There are many previous research studies on indoor image based localisation that pursue different goals and use different methods and technologies also in the function of the field of interest of the research groups. The robotics community has focused on visual odometry approaches [20
] and simultaneous and location mapping (SLAM) [21
], while other groups related to geomatics and graphics are investigating semantic features [23
] or structure from motion.
Some interesting work exploits the computer vision algorithm and in particular the neural network and transfer learning for visual indoor positioning and classification [3
]. Some use RGB-D images to perform object recognition [24
]. Other researchers use omnidirectional cameras to generate an image map database to query [25
]. On the use of a smartphone as a navigation device, some interesting research can be found in [26
The main objective of the project related to this paper is to investigate and develop a low-cost positioning solution in an indoor environment, which could define the camera position and orientation with high accuracy, through a database of high resolution synthetic images generated from a very accurate 3D model. Examples could be found in the research by Liang et al. [10
], where the image based localisation has been performed using a backpack acquiring frame and depth information at the same time for the generation of a database of reference images. This work differs from our research due to the lower resolution of the images and the methodology of the database creation.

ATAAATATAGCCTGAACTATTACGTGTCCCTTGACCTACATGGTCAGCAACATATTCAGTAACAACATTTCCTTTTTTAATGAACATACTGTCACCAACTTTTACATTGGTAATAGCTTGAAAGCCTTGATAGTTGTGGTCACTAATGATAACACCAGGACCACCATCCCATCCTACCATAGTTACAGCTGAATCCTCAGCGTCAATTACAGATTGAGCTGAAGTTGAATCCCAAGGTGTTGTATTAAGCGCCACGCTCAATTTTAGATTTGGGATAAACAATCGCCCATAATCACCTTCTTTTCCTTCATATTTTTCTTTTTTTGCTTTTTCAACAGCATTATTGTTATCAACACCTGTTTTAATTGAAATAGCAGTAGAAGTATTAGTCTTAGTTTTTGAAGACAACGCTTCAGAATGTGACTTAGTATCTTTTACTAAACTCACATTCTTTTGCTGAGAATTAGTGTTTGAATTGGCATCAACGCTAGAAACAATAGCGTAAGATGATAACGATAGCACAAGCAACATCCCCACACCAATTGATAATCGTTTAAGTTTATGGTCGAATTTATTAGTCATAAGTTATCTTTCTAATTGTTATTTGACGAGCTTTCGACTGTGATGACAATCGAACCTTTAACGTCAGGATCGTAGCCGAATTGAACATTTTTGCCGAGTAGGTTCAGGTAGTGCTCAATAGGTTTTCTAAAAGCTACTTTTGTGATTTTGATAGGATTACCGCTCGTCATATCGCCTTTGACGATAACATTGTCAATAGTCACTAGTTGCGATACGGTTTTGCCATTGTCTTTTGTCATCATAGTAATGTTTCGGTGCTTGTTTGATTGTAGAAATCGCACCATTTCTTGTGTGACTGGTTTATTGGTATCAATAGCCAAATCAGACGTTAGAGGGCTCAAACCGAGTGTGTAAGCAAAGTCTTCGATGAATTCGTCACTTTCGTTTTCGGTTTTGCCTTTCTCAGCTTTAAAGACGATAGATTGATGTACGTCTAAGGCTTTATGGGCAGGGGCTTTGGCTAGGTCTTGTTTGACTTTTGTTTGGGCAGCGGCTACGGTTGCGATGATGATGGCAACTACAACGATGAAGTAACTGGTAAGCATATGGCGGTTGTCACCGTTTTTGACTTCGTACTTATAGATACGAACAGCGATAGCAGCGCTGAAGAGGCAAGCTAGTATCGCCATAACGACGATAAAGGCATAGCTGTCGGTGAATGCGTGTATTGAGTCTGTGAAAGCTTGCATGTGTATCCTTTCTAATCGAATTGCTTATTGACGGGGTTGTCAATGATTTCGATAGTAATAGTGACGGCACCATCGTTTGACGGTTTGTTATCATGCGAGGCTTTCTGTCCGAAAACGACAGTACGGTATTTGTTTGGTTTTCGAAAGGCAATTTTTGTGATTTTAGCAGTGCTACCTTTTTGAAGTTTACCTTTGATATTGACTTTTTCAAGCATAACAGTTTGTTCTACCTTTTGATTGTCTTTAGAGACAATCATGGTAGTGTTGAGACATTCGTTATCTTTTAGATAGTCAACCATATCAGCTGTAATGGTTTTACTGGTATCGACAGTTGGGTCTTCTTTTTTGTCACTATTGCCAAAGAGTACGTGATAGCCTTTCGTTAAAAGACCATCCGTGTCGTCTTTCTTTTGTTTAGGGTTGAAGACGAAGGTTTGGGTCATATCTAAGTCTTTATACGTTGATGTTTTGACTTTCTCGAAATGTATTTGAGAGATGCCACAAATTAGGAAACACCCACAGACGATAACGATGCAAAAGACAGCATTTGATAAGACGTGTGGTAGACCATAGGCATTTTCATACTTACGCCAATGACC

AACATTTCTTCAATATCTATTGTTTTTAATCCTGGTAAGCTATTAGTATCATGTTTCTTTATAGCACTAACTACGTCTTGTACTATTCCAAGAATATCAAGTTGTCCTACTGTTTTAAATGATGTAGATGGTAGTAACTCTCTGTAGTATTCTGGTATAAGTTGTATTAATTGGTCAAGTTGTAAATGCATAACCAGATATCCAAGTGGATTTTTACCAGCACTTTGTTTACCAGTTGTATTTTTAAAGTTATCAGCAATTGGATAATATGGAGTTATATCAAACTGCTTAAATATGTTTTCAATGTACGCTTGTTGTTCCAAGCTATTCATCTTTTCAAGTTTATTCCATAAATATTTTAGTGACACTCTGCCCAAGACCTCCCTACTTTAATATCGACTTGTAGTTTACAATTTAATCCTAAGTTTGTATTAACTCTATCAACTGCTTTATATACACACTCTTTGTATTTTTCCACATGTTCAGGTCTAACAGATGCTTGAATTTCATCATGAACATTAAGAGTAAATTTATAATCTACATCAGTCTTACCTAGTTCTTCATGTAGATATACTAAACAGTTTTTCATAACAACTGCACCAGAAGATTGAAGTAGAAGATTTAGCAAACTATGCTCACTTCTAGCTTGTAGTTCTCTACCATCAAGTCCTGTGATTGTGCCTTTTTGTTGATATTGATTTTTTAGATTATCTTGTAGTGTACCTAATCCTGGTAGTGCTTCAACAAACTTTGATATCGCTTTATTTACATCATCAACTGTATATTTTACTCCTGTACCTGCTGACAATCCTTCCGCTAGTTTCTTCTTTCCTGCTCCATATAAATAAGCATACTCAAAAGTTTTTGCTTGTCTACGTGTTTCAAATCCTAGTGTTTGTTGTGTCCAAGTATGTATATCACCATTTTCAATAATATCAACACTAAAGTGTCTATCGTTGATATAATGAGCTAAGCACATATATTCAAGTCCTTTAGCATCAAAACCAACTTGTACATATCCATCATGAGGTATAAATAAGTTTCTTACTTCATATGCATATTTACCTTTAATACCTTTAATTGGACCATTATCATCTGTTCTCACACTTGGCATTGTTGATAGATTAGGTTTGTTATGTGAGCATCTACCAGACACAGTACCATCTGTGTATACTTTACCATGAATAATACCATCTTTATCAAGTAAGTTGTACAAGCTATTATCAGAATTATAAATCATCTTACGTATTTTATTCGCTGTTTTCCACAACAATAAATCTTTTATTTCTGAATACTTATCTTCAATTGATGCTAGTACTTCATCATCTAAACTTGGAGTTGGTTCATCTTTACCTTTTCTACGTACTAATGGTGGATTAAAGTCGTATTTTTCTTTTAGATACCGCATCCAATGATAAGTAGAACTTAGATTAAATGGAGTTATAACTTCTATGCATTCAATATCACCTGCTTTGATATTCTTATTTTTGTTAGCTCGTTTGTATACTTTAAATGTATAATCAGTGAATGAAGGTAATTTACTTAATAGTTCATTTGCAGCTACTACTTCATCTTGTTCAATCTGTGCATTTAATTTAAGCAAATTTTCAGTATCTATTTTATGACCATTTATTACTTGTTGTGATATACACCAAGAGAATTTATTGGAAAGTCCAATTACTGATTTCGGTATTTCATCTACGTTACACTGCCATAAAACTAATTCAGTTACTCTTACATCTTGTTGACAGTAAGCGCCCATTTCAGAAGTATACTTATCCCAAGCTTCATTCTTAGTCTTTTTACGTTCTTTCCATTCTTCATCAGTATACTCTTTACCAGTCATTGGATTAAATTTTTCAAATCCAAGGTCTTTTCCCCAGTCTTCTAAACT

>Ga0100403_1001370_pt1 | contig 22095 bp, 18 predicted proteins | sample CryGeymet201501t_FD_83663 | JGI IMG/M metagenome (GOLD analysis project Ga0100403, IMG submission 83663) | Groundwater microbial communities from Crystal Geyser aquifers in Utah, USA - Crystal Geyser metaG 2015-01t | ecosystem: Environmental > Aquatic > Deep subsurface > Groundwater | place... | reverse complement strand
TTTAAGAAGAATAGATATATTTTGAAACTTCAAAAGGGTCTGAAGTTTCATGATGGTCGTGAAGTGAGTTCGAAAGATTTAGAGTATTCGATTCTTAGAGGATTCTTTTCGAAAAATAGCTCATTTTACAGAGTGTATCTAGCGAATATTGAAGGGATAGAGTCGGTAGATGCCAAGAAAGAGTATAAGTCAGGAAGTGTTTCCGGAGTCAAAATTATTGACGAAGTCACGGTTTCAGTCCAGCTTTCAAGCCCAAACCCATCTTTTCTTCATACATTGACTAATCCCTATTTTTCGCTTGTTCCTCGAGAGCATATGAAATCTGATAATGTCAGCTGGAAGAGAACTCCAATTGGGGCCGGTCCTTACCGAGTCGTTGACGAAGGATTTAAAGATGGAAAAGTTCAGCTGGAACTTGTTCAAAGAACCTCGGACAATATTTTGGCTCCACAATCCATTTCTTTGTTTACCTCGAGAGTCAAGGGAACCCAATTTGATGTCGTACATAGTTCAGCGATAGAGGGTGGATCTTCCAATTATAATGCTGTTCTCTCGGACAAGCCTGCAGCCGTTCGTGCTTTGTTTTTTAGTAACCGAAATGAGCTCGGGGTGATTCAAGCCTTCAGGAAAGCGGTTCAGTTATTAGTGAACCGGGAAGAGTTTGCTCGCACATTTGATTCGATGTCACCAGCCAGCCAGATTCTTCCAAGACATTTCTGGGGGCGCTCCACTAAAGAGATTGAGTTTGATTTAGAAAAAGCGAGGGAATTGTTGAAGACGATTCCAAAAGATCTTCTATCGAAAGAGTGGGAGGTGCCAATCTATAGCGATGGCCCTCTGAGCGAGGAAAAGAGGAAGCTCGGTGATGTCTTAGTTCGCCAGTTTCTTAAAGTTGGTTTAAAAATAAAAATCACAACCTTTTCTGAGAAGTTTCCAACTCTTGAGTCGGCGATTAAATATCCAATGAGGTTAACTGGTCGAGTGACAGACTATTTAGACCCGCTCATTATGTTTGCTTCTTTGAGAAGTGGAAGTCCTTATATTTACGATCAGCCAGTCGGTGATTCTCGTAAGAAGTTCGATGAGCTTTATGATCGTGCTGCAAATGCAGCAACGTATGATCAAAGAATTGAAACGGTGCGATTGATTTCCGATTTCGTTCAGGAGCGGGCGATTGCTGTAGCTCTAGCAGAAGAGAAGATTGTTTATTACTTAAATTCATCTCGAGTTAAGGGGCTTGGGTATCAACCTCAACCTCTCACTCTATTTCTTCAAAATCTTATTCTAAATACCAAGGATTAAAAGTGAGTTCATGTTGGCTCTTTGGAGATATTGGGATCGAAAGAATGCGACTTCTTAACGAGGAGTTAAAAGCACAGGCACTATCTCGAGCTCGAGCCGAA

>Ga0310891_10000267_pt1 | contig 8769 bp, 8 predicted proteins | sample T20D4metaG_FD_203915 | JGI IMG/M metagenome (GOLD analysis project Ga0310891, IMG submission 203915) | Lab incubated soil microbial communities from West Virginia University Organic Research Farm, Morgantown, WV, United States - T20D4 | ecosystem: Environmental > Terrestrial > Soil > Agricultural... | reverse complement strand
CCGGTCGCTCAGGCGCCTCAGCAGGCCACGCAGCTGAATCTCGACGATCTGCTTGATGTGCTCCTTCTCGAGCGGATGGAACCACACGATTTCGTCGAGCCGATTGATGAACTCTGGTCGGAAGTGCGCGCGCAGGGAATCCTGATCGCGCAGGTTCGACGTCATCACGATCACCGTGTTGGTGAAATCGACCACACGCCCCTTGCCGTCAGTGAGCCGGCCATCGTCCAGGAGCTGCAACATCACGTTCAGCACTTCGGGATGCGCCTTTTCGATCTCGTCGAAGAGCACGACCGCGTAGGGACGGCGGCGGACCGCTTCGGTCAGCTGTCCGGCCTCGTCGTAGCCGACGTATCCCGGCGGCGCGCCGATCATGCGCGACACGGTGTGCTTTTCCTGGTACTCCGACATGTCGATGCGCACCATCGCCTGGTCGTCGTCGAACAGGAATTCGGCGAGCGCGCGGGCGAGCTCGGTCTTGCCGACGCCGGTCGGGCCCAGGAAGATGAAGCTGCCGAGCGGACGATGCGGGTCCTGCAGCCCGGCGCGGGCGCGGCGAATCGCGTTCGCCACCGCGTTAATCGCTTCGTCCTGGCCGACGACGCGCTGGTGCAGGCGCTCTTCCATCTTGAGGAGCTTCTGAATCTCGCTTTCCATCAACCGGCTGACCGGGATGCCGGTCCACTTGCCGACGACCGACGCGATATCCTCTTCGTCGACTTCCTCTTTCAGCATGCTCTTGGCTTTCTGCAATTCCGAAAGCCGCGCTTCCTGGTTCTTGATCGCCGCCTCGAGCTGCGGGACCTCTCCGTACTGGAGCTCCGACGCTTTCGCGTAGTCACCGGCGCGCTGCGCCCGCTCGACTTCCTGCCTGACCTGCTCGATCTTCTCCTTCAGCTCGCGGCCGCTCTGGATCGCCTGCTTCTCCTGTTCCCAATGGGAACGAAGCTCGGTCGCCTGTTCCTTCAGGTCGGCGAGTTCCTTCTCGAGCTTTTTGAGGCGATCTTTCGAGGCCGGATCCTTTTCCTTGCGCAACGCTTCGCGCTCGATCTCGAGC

It is evident that these methods need a-priori information, but nowadays, with the spread of new survey instruments and techniques like photogrammetry, LiDAR, and mobile mapping systems, 3D structure information of large environment could be rapidly acquired with (as positive spillover) an accurate 3D model that could be always available for further upgrading and be usable for collateral tasks.
4. Data Acquisition and Processing for Image Database Construction
The research project between Politecnico di Torino and Electronic and Telecommunication Research Institute is based on the validation of the proposed procedure on two different test sites that have been chosen to have two different indoor scenarios with some specific issues. The first environment, the Bangbae metro station of Seoul (Republic of Korea), is an important public infrastructure of interest, where an LBS can better express its usefulness. It presents various indoor spaces with different furniture but also a very repetitive railway floor. It is also very populated, which is an important issue in a IRBL system. The second test site is the research department of the ETRI building in Daejeon (Republic of Korea) where, according to the function (research office), the internal areas are repetitive. Each floor has the same aisle with the same colour and the same furniture. The reason for the different scenario is based on the evaluation of the procedure of indoor localisation in noisy areas (very popular with a lot of people), and in similar areas where, from a first view, is difficult to find differences between the different floors (Figure 6